When you have kids, there are countless things that you know you will have to teach them one day that put the fear of the almighty in you to even imagine, but none so terrifying as knowing there will come a day when you will have to have “the talk.”
I’m talkin’ ’bout sex, baby.
And while it’s true that the very first conversations you have will be more technical in nature (i.e., explaining how body parts fit together to make a baby — END OF DISCUSSION), it is vital—especially in this day and age of accessible imagery and confusing media, via computer, television or radio—to cover all the sticky (cough) bases as they approach their early teen years.
Bases that mean a lot more today than they did when you were a kid, becasue now you are the parent.
Sure, you’ll feel like dry heaving and your body will be covered in a cold sheen of sweat as you hear words and phrases come out of your mouth that you’re not 100% positive you even know the meaning of, but educating your kids about sex is one of the many, many unintentional tasks you signed up for when you decided to become a parent, and as one, it’s your job to make sure it’s done right.
Believe me, you don’t want your kids learning about all this stuff from the internet … even if you do refer to it yourself when you are prepping for this conversation.
Obviously, every parent will (and should) take into consideration their own beliefs and value systems when addressing this issue, but regardless of which side of the abstinence fence you stand on, address it (and then hide in the closet afterward with a bottle of wine and rock back and forth while humming the theme song to “Barney”). And while being honest and forthright when approaching this issue is of vital importance, you certainly don’t want to show your whole hand.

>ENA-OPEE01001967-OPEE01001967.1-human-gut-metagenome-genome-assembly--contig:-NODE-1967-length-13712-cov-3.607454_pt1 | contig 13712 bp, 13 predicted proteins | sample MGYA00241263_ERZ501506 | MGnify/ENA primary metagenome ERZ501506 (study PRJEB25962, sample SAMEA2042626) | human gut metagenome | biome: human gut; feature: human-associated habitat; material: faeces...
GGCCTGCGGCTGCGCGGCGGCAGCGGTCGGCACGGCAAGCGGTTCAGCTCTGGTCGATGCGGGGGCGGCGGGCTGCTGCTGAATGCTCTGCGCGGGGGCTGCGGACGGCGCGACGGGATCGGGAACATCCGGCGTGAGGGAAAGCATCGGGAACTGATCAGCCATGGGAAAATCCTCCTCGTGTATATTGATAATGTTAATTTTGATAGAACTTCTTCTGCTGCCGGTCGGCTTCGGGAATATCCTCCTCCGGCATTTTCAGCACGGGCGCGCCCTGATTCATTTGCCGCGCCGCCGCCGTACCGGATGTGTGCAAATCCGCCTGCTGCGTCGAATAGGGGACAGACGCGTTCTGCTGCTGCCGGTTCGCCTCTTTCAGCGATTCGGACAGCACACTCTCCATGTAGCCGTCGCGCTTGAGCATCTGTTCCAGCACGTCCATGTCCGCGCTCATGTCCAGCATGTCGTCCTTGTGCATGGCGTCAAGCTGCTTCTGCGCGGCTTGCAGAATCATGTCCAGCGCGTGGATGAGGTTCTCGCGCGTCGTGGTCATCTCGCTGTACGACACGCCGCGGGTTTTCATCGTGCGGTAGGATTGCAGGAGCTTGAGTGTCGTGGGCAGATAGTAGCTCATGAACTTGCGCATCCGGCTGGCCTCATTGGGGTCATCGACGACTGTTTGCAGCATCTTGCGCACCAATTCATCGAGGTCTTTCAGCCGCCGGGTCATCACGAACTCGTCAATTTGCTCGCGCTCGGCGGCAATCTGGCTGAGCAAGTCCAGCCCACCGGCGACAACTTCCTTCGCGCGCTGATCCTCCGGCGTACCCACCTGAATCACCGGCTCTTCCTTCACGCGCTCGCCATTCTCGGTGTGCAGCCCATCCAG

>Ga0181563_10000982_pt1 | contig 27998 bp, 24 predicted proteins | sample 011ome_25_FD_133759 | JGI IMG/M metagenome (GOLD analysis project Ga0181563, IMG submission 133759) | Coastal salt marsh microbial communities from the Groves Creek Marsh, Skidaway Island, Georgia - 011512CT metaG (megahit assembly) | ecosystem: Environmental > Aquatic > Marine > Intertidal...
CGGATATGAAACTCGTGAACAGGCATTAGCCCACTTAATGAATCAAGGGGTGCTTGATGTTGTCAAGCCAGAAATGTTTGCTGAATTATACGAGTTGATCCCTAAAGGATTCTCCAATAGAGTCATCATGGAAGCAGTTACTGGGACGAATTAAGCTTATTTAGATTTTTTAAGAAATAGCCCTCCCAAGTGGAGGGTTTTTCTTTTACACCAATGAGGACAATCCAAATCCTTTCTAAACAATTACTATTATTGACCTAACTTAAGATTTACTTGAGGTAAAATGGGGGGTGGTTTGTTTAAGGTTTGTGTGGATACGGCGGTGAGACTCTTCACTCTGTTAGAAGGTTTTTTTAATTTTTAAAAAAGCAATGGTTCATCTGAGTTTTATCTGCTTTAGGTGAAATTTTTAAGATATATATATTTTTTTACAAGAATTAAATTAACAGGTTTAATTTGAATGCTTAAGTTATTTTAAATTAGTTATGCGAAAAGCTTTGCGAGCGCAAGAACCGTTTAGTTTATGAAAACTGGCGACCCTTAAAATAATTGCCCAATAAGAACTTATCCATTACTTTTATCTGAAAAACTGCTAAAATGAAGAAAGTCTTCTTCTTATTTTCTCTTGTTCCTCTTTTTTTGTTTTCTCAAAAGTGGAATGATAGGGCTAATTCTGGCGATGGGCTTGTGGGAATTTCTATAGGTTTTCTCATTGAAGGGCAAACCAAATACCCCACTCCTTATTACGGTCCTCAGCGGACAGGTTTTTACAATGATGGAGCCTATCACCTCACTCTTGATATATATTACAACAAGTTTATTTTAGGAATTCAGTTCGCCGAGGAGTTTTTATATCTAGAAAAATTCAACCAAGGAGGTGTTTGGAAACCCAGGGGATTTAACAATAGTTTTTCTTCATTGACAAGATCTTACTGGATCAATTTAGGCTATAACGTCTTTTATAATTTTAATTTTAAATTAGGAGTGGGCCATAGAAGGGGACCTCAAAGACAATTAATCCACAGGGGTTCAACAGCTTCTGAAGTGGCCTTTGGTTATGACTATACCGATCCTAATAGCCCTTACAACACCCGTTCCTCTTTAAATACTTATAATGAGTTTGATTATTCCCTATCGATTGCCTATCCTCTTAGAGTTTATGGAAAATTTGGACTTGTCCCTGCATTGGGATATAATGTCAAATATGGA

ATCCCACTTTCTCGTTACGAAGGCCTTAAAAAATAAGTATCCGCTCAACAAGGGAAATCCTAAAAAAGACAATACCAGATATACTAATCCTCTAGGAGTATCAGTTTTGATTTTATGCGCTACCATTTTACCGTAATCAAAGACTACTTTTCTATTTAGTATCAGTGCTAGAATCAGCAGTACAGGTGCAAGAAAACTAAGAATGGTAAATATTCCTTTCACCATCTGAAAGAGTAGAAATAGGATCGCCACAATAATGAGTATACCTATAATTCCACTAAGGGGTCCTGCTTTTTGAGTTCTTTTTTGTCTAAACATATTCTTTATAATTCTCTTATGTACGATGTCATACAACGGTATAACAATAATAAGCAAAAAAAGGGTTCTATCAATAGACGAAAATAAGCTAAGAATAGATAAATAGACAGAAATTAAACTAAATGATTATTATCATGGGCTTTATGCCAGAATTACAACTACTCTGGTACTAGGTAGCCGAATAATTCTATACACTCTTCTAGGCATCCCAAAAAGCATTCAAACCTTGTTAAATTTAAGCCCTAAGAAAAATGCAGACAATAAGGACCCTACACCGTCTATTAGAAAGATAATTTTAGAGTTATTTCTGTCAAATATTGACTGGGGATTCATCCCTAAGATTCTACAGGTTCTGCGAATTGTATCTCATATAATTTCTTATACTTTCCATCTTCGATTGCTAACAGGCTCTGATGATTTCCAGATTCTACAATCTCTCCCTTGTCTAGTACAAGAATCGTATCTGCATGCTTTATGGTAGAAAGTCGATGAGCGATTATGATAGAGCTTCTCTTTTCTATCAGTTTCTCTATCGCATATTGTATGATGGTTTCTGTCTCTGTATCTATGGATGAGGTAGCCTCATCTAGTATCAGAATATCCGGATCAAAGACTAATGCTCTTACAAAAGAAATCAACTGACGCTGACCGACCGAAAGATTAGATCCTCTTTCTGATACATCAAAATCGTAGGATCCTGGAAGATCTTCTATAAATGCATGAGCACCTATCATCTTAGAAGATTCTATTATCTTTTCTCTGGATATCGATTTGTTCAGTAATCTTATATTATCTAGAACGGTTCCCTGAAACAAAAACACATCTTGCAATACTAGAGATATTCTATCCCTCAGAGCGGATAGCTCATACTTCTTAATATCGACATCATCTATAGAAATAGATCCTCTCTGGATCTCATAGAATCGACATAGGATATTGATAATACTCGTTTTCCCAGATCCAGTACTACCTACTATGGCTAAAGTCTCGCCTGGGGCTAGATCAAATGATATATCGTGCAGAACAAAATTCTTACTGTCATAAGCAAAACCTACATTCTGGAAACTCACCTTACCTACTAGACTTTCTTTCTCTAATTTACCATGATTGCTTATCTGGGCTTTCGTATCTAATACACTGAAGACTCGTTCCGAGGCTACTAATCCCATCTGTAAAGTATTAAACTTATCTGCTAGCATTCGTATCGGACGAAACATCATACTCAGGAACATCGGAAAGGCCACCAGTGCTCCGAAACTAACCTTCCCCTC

Case in point: Eight years ago my 11-year-old daughter asked me if “it hurt.”
Ummm … yes, MORE HORRIBLY THAN ANY SHOT YOU’VE EVER HAD, is what I wanted to say.
Welll, let’s just say that when you’re ready to have sex—like age 38—your body is ready, too, is what I said.
I was too busy having a mild aneurisim to string coherent thoughts together.
And while they obviously know you’ve had sex, at the same time they don’t really need—or want—to know that you still do.
Having had various levels and versions of “the talk” with both of my teenage daughters over the years, I’m here to help you know what to do … and more importantly, not do.
Because there’s a fine line between honesty and your child never being able to look you in the eyes again.
Do begin having discussions about sex when your child is at an appropriate age.
Don’t convince yourself that age is 25.
Do keep the tone of the conversation light enough for them to feel comfortable.
Don’t giggle every time you say “penis.”
Do make your child feel relaxed and at ease during this conversation.
Don’t overdo it on the Xanax so you feel the same.
Do be ready to answer some uncomfortable questions.
Don’t beat yourself up for gulping a glass of wine before you begin answering them.
Do answer their questions honestly.
Don’t forget to cross your fingers behind your back when they ask you about your experiences.
Do let them know that sex is a natural thing between two people who are in a committed relationship.
Don’t tell them their dad is really good at it.
Do warn them about the dangers of STDs.
Don’t pull up pictures on the internet unless you are prepared to clean up projectile vomit. Theirs and yours.
Do emphasize the importance of being in a committed relationship instead of “hooking up.”
Don’t tell them about your sophomore year of college.
Do discuss birth control.
Don’t point out the nine year difference between your child and their sister.
Do tell them that having sex won’t make the other person like them more.
Don’t tell them that is a big, fat lie for the eight minutes the other person is having sex with them.
Do let them know that oral sex is still considered sex.
Don’t let them intern for Bill Clinton.
Do tell them that sex should be about emotional attraction as much as it is about physical attraction.
Don’t use posters of Zac Efron or Jessica Alba as visual aides when you tell them this.
Do make sure they understand that self-exploration is perfectly natural and nothing to be ashamed about.
Don’t ever let them look in your nightstand drawer.
Do let them know that sleeping around can give a person a bad reputation.
Don’t tell them more than they need to know about their aunt.
Do tell them that all this information is probably overwhelming, and maybe more than a little bit shocking.
Don’t let them know you are mostly talking about yourself.
Do assure them that you’ll always be there to answer their questions.
Don’t feel badly if you hope they’ll never have another one ever again.
NEXT IN THE SERIES: Talking to your daughter about her period: The Do’s and Don’ts
For the time my (then) 11-year-old schooled me on the subject, click HERE.
For another Do’s and Don’ts list, click HERE.
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